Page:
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World
19 May 2017

Japanese Cabinet clears way for Emperor's abdication

Japanese Emperor to abdicate

Japan's cabinet, headed by Shinzo Abe has cleared the way for a new legislation that would allow Emperor Akihito to abdicate the Chrysanthemum Throne and allow his eldest son to assume the role of emperor.

This is the first such abdication since Emperor Kokaku in 1817.

The bill will be sent to parliament where it is likely to be passed.

In context

Japanese Emperor to abdicate

Japan's Monarchy

A background on Japan's royalty

In Japan's Monarchy, the Emperor is a constitutional monarch, Japan's ceremonial head of state and the highest authority in Japan's Shinto religion.

Only males can inherit the throne and there was a succession crisis until 2006 as both the emperor's sons had only daughters. However Prince Hisahito's birth brought some relief.

Emperor Akihito is abdicating to make way for his son Prince Naruhito.

Why?

Why is Akihito abdicating?

Abdication of the Chrysanthemum throne was last seen over 200 years ago in 1817.

In a public address last year, 83-year old Akihito said he felt various constraints such as his physical well-being which caused him to contemplate on taking a step back.

He recently underwent heart-surgery and was also treated for prostate cancer.

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Why need a legislation?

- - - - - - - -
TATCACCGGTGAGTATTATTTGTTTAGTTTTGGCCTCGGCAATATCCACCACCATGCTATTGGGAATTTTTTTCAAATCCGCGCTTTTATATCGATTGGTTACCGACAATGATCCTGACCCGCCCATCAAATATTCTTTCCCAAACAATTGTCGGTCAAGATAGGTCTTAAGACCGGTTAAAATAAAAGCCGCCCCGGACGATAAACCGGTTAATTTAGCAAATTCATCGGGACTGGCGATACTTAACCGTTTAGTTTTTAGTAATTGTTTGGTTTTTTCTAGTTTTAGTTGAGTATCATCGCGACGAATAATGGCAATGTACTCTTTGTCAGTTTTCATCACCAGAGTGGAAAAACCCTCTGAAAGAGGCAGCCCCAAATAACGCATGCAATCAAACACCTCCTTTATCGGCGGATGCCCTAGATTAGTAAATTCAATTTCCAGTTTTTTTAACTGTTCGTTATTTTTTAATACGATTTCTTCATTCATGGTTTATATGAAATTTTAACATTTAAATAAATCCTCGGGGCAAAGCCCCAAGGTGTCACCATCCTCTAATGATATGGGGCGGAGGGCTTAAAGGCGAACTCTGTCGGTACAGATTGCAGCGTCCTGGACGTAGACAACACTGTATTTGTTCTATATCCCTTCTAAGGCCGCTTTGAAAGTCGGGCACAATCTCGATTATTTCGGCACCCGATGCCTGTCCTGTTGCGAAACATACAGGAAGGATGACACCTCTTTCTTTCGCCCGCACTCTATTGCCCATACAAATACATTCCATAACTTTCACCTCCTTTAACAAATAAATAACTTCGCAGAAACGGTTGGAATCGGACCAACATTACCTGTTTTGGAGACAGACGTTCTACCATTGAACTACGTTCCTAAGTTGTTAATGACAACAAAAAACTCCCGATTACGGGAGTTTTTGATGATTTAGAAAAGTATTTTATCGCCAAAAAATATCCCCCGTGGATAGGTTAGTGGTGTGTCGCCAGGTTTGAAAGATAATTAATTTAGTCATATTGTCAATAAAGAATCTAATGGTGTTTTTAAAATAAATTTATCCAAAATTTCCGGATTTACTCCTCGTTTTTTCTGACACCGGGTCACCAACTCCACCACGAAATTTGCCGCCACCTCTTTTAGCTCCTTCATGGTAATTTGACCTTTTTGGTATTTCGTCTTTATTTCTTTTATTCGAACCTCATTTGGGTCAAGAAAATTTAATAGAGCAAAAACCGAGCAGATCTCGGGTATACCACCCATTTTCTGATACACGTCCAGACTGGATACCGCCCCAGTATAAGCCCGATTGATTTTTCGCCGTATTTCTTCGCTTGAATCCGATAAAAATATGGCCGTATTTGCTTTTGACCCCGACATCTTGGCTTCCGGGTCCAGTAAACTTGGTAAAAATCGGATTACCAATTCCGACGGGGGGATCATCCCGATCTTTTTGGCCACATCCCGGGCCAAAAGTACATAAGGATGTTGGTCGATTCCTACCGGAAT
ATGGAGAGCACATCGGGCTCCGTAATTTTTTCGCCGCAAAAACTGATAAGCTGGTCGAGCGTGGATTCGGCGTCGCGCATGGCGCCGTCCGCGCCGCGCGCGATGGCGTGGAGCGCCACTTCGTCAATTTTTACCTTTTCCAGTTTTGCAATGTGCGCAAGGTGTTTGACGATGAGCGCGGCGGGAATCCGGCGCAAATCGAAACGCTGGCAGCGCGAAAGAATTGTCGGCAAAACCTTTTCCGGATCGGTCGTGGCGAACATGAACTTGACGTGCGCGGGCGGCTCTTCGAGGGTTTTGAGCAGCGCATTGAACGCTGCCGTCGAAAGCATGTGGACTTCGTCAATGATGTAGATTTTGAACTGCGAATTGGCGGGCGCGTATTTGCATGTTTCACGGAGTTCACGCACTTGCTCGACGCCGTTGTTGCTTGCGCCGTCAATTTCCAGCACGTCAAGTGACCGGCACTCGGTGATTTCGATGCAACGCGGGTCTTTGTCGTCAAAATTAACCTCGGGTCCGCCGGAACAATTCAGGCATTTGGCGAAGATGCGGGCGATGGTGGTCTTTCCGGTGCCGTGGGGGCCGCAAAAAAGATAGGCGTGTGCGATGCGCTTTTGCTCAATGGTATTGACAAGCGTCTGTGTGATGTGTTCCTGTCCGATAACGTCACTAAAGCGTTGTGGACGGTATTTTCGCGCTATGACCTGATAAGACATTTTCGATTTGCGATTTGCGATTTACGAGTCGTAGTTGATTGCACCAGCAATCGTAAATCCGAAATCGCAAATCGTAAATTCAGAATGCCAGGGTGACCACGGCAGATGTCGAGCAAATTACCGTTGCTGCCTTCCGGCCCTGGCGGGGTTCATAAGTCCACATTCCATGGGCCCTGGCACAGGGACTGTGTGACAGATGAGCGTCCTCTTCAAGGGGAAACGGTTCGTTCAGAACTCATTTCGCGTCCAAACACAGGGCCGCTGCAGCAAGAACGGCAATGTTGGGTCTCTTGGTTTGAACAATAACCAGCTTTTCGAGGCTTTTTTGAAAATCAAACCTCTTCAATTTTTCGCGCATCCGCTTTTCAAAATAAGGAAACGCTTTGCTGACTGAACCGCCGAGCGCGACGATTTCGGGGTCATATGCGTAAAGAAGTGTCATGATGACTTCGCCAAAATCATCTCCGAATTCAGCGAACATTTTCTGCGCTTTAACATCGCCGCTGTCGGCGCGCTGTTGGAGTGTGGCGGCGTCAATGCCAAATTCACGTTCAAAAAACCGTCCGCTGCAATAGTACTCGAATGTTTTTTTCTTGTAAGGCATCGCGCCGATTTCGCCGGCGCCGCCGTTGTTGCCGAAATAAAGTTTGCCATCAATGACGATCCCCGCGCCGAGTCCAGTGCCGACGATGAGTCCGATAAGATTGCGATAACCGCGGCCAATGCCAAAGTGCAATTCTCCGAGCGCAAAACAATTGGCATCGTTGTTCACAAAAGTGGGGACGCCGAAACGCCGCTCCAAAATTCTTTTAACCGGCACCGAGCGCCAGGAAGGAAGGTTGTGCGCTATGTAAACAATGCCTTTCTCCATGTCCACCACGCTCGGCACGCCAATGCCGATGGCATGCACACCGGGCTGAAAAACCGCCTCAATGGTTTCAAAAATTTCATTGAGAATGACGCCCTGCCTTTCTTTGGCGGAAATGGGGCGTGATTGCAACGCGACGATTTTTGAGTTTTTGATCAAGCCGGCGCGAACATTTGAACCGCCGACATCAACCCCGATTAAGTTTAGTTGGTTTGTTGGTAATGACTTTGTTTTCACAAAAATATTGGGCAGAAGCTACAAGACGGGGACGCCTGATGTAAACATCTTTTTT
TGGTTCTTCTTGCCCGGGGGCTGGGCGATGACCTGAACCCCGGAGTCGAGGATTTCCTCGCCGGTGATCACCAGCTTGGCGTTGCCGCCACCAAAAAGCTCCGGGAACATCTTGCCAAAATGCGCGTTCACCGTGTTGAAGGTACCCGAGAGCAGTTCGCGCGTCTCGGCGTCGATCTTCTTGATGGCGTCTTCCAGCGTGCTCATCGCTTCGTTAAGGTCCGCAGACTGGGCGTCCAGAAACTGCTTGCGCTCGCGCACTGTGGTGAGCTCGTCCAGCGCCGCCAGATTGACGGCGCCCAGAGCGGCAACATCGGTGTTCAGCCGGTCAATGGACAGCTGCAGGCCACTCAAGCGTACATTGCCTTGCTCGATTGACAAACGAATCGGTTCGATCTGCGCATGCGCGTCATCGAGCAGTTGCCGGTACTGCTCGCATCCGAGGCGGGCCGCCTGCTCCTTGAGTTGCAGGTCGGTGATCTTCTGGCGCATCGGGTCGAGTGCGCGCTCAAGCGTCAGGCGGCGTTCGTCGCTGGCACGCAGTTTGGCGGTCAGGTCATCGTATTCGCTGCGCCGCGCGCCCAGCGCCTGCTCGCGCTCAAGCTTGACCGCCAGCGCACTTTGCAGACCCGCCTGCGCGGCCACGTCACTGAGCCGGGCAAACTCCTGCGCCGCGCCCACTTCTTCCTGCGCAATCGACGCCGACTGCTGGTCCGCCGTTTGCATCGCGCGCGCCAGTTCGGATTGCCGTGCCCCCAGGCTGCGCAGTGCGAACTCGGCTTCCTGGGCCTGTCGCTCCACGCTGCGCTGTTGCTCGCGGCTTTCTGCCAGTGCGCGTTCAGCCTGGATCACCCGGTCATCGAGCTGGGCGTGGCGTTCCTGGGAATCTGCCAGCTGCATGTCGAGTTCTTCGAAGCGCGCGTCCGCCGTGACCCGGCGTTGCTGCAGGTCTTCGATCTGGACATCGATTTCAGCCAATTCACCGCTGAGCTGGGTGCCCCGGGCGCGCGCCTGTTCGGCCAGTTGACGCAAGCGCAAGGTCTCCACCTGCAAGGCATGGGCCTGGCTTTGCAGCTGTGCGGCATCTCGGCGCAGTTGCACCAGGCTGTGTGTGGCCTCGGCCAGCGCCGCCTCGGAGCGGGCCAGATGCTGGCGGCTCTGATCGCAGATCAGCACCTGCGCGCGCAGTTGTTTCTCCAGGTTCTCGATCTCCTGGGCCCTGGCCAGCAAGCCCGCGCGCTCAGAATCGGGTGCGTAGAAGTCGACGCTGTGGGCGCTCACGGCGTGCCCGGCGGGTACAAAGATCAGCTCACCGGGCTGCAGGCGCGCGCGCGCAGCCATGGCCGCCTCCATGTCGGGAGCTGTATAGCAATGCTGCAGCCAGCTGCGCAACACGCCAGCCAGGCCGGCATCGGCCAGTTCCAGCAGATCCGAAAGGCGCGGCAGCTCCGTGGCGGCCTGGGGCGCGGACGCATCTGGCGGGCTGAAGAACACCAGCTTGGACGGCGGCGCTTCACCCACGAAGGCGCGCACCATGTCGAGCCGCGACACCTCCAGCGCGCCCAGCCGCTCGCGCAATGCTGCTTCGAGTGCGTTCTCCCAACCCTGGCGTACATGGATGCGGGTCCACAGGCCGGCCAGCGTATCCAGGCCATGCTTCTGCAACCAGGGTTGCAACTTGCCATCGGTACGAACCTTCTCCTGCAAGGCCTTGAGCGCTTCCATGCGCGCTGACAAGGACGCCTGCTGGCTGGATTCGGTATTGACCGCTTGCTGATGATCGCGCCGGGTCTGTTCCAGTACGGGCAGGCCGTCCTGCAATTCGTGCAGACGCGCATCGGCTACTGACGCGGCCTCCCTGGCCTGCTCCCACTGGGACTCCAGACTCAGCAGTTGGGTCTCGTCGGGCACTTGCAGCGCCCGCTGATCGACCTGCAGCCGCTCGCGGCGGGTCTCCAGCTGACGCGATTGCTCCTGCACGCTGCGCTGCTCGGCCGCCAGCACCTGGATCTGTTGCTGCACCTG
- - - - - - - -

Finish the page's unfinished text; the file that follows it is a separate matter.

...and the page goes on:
Under Japanese law, the emperor is forbidden from talking about politics. The royal family is funded by the Japanese government, which also oversees succession in the royal household. There was no legislation for abdication and transfer of power, as it had not happened in centuries.

Japan passes historic one-off bill to allow Emperor Akihito's abdication

09 Jun 2017

Japan passes historic one-off bill to allow Emperor Akihito's abdication

Japan has passed a historic law that will allow Emperor Akihito to become the first monarch to abdicate in 200 years.

As opposed to current law, the one-off bill enables him to pass the Chrysanthemum Throne to Crown Prince Naruhito, his eldest child.

A draft-resolution has also been added, related to whether women who marry outside family have to give up their royal rights.

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